OAKLAND — A lawyer hired by the town has issued an opinion that it may be appropriate for Town Councilor David Groder to abstain from voting on certain requests involving the Fire Department because he is a volunteer on-call first responder.

David Groder Andy Molloy/Kennebec Journal file

But local and state rules do not prohibit him from being both a town councilor and volunteer rescue worker, according to Matt Tarasevich, of the firm Bernstein, Shur, Sawyer and Nelson, P.A. of Portland.

Town Manager Kelly Pinney-Michaud handed out copies of Tarasevich’s opinion to the public at Wednesday night’s council meeting. Councilors decided at a meeting Feb. 14 to seek the legal opinion after Kelly Roderick, a member of the town’s Budget Advisory Committee, raised the issue. Groder and other town councilors voted Jan. 17 to approve a recommendation by fire Chief David Coughlin to give four career firefighters $1 stipends per hour and be promoted to lieutenants.

Groder, a paramedic who responds only if called for emergencies, was promoted to assistant or deputy chief in title only as part of that vote and did not receive a raise. Councilor Don Borman was the lone dissenter, saying he thought it better to consider raises as part of the town budget process because more people are involved in the discussion.

Tarasevich said in his two-page opinion dated Feb. 27 that the town’s ethics ordinance includes restrictions and ethical guidelines for councilors with regard to votes when they have either a defined or special interest in a matter that may come before the council.

Tarasevich wrote that the councilor “should, if they have any potential or actual financial or special interests in the matter before the council, disclose that information to the entire council so that the council can determine if there is a conflict of interest that would preclude the specific councilor from participation in a vote.”


He also said Maine law says municipal officials “shall attempt to avoid the appearance of a conflict of interest by disclosure and by abstention.”

It did not appear Groder had a financial interest in the vote, he said, though there may arguably have been a special interest in his voting to increase the pay of other members of the Fire Department in which he serves as volunteer deputy chief.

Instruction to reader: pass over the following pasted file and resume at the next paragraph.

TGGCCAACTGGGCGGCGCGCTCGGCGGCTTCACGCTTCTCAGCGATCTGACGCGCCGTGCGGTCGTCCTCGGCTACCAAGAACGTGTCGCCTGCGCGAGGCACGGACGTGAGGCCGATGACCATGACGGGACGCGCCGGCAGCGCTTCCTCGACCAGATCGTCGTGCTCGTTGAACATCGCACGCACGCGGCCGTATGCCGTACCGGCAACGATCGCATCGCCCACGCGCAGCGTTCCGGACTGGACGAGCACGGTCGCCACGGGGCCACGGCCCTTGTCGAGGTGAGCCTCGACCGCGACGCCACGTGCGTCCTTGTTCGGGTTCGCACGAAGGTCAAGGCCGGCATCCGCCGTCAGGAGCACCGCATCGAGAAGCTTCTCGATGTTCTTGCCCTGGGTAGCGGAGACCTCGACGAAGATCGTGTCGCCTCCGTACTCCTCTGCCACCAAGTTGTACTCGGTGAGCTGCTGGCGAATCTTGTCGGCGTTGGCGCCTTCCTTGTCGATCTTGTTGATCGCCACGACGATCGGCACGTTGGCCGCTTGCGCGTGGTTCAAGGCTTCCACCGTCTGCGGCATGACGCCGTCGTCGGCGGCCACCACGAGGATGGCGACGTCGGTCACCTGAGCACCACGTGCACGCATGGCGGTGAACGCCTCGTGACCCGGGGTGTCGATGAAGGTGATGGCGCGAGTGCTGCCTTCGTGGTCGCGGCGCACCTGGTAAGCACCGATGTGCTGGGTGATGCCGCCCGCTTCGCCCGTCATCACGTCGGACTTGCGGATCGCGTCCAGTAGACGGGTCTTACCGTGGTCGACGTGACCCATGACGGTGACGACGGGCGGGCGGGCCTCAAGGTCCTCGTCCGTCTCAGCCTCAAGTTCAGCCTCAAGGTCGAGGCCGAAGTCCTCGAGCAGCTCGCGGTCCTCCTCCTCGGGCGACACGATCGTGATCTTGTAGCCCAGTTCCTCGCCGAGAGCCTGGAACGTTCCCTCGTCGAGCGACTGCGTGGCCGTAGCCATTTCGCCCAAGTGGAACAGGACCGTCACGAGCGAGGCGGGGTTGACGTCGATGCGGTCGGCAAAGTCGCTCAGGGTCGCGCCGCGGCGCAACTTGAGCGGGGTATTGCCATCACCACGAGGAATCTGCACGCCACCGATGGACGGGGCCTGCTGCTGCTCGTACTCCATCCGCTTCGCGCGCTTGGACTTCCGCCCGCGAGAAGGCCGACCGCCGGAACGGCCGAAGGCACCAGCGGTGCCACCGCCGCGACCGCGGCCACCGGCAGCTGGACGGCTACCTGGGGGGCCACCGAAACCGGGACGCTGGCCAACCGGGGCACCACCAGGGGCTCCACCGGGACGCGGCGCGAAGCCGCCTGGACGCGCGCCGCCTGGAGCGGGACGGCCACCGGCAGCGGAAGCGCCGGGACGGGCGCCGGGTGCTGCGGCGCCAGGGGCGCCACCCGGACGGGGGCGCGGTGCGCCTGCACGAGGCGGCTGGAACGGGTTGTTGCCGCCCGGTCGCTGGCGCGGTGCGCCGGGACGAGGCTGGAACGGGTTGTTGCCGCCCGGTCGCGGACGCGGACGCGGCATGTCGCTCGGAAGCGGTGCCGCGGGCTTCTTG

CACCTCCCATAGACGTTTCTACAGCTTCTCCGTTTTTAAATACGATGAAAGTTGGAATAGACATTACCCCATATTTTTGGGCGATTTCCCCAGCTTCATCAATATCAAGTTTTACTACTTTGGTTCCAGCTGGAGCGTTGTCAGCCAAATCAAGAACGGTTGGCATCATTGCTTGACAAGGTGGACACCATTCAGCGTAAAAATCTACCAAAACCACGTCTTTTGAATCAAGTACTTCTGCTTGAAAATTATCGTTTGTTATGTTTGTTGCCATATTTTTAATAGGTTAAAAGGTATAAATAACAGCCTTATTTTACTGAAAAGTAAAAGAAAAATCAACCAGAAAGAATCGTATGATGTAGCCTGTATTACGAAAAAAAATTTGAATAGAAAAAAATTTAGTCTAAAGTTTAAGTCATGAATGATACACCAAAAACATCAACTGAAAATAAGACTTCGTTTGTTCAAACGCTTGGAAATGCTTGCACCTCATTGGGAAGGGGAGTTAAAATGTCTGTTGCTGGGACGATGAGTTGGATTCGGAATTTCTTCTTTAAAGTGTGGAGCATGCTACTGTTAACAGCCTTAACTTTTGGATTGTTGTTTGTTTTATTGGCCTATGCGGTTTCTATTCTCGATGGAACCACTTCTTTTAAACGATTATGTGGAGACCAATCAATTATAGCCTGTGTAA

“For that reason, disclosure and abstention from the vote may have been appropriate,” Tarasevich wrote.

On Feb. 14, the council agenda included an item for Groder to consider rescinding the vote he took Jan. 17 on the firefighter stipend issue. He opted not to rescind his vote.

Pinney-Michaud said after doing more research, she had concluded Groder did not have to rescind his vote because he had not received a raise as part of the vote, he is not a scheduled town employee and he is paid only on an emergency call basis. It would be detrimental to the town if Groder were stopped from being a responder, she said.

Roderick argued Wednesday night, however, that Groder is scheduled to work on weekends, but Groder said that, as a volunteer, he does not get paid for an eight-hour shift. He receives $18 per call, he said.


Resident Jon Cox said he thought a councilor should abstain from voting if that councilor is involved in a department for which he works or has some other interest in a matter.

Roderick noted at the Feb. 14 meeting that the town charter stipulates a councilor “shall hold no office of emolument or profit under the Town Charter or ordinance.” Tarasevich, in his opinion, said the charter doesn’t define “office of emolument or profit,” but generally, it means holding a public office, and in Oakland’s case, that would be a town manager, health officer, road commissioner and the like. Maine law refers to positions for which one is sworn in or elected, and not employment positions, according to Tarasevich.

Groder also is the Augusta fire chief, and that is a paid, full-time position.

He said after the meeting that he will consider whether to abstain from voting on items involving the Fire Department on a case-by-case basis. If it appears he may have a special or financial interest in a particular item, he can turn to the other councilors to ask what they think and if there’s a question, Groder said he would step out.

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